The first time I came across a variation of the word Audism (it appeared as Audistic) I assumed it was a typo and was meant to mean Autistic (as does Microsoft Word with its red underlining). After seeing it again and again, I began to think that I was missing something. So I decided that I would see what Dictionary.com had to say... Nope, same affection for calling it a typo or a misspelling… Google, how say you? Oh Google, is there anything you don’t know?

So here it is, in all of its glory, the definition of audism from Tom Humphries--the man who coined the term:

Audism (o diz m) n. the notion that one is superior based on one’s ability to hear or behave in the manner of one who hears.
He explained the word is to deaf people what “racism” is to black people and he also coined the term Audist which would be the deaf equivalent to a racist (personally, I find it odd that the definition is a bit hearie-centric for lack of an actual word).  [Source: http://gradschool.gallaudet.edu/clc2002/Readings/audism.PDF]

Sounds simple enough, right?

Unfortunately, the word audist has transmuted into more of a derogatory term than a descriptive one. Just as unfortunate is that the word is thrown around with ill-regard, probably due to misunderstandings stemming from the overuse of the word in the first place. Support Cochlear implants? You’re an audist. Choose a mainstream education for your children? You’re an audist too. Learn English AND ASL? Audist, audist, audist. It seems as though the term has become a way to say “I disagree with your viewpoint on this matter and I intend to insult you in an arbitrary fashion.” Should you decide to start browsing/reading/frequenting online message boards as well, expect to see this term come up in basically any conversation centered on controversial deaf issues.

Now that you have a general idea about what audism is, I want to examine something I said earlier:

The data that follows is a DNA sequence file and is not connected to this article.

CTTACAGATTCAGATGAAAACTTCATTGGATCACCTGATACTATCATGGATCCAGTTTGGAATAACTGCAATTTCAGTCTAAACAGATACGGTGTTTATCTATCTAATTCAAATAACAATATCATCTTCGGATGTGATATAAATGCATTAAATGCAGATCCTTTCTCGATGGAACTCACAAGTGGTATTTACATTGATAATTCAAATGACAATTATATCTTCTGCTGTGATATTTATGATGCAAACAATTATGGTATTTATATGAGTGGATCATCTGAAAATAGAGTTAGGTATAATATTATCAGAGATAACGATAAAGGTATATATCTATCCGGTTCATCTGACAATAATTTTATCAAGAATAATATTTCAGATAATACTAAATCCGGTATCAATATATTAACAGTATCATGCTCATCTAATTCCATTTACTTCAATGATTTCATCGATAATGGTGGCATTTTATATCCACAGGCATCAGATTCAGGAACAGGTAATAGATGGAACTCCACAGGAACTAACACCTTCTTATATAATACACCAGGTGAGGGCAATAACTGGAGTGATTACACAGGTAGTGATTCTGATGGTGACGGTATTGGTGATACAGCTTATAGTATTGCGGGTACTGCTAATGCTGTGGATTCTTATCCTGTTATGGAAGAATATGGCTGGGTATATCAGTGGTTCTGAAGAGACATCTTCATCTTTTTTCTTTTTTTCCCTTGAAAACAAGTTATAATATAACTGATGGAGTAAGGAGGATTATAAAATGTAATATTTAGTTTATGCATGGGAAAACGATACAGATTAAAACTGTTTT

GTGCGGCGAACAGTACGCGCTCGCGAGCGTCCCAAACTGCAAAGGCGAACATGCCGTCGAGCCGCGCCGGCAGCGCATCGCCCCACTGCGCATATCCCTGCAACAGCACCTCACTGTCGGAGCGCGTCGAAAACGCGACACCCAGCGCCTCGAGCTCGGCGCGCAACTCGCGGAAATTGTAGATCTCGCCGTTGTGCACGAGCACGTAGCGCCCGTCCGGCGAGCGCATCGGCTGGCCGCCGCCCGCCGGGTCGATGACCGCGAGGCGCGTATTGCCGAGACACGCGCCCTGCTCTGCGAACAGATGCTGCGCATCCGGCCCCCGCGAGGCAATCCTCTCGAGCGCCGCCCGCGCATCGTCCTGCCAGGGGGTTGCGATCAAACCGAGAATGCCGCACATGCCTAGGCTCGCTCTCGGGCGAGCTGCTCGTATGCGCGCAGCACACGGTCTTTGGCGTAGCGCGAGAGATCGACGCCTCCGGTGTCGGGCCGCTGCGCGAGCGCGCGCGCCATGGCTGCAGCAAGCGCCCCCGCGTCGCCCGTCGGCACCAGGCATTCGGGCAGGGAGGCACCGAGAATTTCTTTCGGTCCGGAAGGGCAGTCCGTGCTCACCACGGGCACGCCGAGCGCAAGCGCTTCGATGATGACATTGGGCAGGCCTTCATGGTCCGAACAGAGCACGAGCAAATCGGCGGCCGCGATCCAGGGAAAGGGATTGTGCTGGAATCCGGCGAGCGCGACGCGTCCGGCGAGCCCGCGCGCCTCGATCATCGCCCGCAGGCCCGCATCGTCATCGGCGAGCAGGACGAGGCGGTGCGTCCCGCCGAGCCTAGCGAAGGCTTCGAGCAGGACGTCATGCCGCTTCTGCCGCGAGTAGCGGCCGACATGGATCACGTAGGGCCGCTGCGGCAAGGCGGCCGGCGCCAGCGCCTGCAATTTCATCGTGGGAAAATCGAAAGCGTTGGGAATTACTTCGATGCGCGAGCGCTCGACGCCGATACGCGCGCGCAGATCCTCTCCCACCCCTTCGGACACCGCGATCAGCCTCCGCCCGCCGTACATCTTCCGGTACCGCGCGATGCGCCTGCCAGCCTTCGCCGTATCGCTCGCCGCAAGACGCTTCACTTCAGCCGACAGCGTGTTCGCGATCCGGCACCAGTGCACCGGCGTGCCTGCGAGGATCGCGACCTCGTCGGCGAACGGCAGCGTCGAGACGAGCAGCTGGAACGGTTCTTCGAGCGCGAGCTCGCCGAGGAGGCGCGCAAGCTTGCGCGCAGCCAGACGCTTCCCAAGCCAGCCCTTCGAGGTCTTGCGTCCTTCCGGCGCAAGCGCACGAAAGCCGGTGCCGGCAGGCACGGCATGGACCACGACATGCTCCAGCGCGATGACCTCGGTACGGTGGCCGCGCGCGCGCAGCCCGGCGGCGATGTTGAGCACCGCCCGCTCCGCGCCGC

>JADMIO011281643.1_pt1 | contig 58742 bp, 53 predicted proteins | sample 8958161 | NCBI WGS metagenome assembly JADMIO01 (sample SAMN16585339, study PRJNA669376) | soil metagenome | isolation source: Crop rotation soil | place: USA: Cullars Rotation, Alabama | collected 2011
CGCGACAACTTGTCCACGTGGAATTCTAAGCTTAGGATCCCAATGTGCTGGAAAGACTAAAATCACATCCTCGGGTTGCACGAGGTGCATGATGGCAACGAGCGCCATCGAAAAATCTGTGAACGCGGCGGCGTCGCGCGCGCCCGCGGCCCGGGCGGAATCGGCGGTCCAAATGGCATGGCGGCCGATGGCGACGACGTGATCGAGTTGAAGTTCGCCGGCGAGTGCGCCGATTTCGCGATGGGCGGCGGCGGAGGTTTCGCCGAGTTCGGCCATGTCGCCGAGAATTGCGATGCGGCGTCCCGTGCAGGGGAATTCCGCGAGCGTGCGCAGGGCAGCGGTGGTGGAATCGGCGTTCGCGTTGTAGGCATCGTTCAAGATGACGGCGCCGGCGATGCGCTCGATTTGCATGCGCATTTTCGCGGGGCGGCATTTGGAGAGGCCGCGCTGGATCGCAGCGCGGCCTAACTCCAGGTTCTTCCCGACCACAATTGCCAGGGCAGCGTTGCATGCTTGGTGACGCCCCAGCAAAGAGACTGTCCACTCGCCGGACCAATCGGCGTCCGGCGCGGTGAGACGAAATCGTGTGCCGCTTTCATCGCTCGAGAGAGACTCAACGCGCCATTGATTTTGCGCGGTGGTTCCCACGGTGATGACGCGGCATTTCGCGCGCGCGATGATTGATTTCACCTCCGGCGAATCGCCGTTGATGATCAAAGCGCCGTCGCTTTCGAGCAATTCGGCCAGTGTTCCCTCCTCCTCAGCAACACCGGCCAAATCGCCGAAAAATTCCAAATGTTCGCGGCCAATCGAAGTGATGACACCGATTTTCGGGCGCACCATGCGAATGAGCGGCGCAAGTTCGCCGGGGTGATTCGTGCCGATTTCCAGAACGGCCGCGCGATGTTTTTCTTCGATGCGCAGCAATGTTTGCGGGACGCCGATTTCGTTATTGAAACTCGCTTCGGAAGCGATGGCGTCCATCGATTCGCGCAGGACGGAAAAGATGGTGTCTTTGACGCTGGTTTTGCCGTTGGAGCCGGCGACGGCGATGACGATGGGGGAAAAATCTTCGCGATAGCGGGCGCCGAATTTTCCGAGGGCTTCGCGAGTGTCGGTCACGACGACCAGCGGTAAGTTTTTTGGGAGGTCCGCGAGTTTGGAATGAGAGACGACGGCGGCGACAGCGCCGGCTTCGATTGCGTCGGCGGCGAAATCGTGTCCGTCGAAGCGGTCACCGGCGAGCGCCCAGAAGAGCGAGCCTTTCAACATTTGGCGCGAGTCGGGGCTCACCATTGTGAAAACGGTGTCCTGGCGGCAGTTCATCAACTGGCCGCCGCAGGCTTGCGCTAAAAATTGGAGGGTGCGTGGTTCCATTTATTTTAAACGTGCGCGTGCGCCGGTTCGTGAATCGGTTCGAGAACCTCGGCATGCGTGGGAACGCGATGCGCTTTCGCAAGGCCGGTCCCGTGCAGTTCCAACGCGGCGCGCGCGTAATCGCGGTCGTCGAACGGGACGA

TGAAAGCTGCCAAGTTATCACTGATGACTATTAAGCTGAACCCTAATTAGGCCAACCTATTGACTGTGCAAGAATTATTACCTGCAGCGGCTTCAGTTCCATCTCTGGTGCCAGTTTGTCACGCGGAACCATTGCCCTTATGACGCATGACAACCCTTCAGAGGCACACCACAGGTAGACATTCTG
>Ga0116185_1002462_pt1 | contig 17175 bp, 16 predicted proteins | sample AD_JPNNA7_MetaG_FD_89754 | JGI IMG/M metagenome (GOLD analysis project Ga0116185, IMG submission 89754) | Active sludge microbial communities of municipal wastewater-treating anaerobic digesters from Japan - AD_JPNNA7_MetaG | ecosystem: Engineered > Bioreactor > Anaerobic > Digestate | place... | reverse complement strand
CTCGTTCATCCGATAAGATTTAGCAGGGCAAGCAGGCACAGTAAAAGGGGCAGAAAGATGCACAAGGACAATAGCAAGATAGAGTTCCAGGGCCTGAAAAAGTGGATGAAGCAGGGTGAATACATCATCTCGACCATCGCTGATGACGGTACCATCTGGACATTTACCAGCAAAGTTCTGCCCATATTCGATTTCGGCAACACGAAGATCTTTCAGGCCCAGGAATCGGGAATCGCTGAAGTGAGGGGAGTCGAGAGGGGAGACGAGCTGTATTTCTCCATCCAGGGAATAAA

“In these online endeavors, you might notice that seeing typos, spelling and grammar mistakes comes with enough frequency that you’ll eventually just shrug it off. These typos, spelling, and grammar mistakes are understandable as most of the people participating in conversation on these boards are essentially using a second language.”
The Wikipedia entry on Audism defines this sort of thinking as Audistic thinking and lists it right next to the example of ”Signing in public makes deaf people look like animals” and another definition of audism as: “The belief that life without hearing is futile and miserable, that hearing loss is a tragedy and "the scourge of mankind," and that deaf people should struggle to be as much like hearing people as possible.” It seems to me that this is a bit extreme. Let’s switch the situation around a bit. As I said before, I’m currently learning ASL at CSUS. English being my native language, it makes sense that I’m being taught ASL through the use of a combination of ASL and English. If I were to sign something like “Last week I went shopping” and attached an –ing suffix to the sign for shop, would you consider it deaf-centric, or terribly elitist, for a deaf person to shrug it off as understandable because ASL isn’t my native language?

This doesn’t just apply to people learning a language either. I have an acquaintance from Serbia, who moved to the US at least a decade ago. The conjugation of verbs in that language is different than that of English, but when/if he uses the infinitive instead of the present participle or some such variant I don’t consequently think “OH YE OF INFERIOR INTELLIGENCE, thou hast trespassed upon my native tongue, and henceforth you shall be scorned accordingly for I am far superior to you as is evident by my mastery of the English language!!” nor do I think him incapable of learning “proper” English.

I’m of the mind that communication in any language is/should be used as a tool for the transport of ideas, not to be a show-off or an elitist. Which isn’t to say that one shouldn’t strive to be as true to the language as possible, but the spelling and grammatical errors shouldn’t serve as a way to feel superior or to make others feel inferior. My original comment certainly wasn’t meant in that vein as I imagine others who’ve shared the same type of comment or thought didn’t mean for it to be in that vein either.

With all that being said, don’t be surprised like I was if/when you encounter this word in your internet travels. If you want my (unsolicited) advice, I think you should form your own opinion about what constitutes audism and what doesn’t, don’t take my word for it *cue Reading Rainbow music*